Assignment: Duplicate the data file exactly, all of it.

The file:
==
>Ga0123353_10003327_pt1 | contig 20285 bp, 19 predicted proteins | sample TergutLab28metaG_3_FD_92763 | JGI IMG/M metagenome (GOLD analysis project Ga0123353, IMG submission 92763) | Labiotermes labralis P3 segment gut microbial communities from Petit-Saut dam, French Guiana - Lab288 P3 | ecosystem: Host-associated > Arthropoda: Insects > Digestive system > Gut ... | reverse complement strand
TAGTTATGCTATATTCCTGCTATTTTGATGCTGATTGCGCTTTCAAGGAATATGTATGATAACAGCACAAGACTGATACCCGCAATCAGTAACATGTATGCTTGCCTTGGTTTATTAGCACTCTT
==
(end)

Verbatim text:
>Ga0123353_10003327_pt1 | contig 20285 bp, 19 predicted proteins | sample TergutLab28metaG_3_FD_92763 | JGI IMG/M metagenome (GOLD analysis project Ga0123353, IMG submission 92763) | Labiotermes labralis P3 segment gut microbial communities from Petit-Saut dam, French Guiana - Lab288 P3 | ecosystem: Host-associated > Arthropoda: Insects > Digestive system > Gut ... | reverse complement strand
TAGTTATGCTATATTCCTGCTATTTTGATGCTGATTGCGCTTTCAAGGAATATGTATGATAACAGCACAAGACTGATACCCGCAATCAGTAACATGTATGCTTGCCTTGGTTTATTAGCACTCTT